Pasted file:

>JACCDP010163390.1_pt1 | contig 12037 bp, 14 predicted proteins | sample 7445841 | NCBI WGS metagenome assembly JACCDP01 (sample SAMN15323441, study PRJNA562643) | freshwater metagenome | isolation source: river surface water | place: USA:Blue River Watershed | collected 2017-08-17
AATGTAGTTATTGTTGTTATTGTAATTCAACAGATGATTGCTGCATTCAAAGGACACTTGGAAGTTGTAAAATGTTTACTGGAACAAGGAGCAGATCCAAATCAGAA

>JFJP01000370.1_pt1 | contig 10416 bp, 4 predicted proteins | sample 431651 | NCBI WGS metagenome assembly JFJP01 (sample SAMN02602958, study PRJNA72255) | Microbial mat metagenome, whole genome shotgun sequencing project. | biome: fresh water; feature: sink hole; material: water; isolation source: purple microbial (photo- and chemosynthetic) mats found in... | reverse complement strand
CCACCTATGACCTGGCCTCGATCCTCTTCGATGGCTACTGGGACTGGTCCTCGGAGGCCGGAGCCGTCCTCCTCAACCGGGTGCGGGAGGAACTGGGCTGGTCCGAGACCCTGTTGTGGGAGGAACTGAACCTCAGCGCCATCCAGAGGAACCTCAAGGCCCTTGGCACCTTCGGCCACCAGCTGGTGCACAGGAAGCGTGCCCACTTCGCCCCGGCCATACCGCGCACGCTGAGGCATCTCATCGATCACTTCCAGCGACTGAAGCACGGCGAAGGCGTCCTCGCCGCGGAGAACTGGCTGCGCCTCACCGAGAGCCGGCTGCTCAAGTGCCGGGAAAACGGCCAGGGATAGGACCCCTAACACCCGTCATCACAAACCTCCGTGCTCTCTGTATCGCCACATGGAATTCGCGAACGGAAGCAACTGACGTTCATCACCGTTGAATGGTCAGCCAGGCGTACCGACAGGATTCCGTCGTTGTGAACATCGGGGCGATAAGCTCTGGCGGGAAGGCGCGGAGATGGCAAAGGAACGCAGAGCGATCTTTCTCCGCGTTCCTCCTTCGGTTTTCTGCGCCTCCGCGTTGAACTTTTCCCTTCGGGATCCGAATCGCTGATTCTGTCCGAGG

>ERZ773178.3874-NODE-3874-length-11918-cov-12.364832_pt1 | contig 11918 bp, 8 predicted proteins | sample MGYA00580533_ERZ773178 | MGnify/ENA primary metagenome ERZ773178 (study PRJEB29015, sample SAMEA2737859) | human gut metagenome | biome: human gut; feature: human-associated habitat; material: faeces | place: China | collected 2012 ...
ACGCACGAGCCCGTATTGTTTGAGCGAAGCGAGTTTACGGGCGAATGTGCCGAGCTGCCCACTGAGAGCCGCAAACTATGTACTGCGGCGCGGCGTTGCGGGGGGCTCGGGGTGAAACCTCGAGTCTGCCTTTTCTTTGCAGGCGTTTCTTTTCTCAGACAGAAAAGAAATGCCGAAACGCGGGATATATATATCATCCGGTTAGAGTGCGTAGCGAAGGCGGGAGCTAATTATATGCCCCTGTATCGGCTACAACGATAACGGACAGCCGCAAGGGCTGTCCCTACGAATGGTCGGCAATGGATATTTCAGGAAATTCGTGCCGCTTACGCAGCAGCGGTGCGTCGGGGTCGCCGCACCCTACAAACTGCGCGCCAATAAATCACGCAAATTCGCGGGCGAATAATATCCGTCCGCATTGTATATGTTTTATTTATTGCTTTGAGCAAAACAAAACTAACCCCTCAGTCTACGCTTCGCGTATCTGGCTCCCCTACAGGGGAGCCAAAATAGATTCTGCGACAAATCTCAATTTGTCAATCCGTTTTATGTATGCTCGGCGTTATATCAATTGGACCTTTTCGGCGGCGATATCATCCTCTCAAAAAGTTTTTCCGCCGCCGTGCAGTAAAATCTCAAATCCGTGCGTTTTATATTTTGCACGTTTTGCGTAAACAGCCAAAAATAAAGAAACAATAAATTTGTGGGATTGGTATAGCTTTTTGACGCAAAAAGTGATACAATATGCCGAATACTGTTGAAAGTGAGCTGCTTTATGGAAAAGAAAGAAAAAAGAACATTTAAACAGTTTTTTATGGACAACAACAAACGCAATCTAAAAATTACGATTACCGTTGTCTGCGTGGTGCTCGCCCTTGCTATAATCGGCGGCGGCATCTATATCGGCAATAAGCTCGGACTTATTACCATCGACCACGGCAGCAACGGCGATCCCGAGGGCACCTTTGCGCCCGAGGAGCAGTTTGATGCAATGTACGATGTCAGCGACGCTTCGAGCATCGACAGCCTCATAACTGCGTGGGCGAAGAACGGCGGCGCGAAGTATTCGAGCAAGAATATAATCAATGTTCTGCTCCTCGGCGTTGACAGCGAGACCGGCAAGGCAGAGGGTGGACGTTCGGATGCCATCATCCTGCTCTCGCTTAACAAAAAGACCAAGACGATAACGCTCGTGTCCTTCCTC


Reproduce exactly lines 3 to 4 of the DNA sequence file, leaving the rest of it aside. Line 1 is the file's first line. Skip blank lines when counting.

>JFJP01000370.1_pt1 | contig 10416 bp, 4 predicted proteins | sample 431651 | NCBI WGS metagenome assembly JFJP01 (sample SAMN02602958, study PRJNA72255) | Microbial mat metagenome, whole genome shotgun sequencing project. | biome: fresh water; feature: sink hole; material: water; isolation source: purple microbial (photo- and chemosynthetic) mats found in... | reverse complement strand
CCACCTATGACCTGGCCTCGATCCTCTTCGATGGCTACTGGGACTGGTCCTCGGAGGCCGGAGCCGTCCTCCTCAACCGGGTGCGGGAGGAACTGGGCTGGTCCGAGACCCTGTTGTGGGAGGAACTGAACCTCAGCGCCATCCAGAGGAACCTCAAGGCCCTTGGCACCTTCGGCCACCAGCTGGTGCACAGGAAGCGTGCCCACTTCGCCCCGGCCATACCGCGCACGCTGAGGCATCTCATCGATCACTTCCAGCGACTGAAGCACGGCGAAGGCGTCCTCGCCGCGGAGAACTGGCTGCGCCTCACCGAGAGCCGGCTGCTCAAGTGCCGGGAAAACGGCCAGGGATAGGACCCCTAACACCCGTCATCACAAACCTCCGTGCTCTCTGTATCGCCACATGGAATTCGCGAACGGAAGCAACTGACGTTCATCACCGTTGAATGGTCAGCCAGGCGTACCGACAGGATTCCGTCGTTGTGAACATCGGGGCGATAAGCTCTGGCGGGAAGGCGCGGAGATGGCAAAGGAACGCAGAGCGATCTTTCTCCGCGTTCCTCCTTCGGTTTTCTGCGCCTCCGCGTTGAACTTTTCCCTTCGGGATCCGAATCGCTGATTCTGTCCGAGG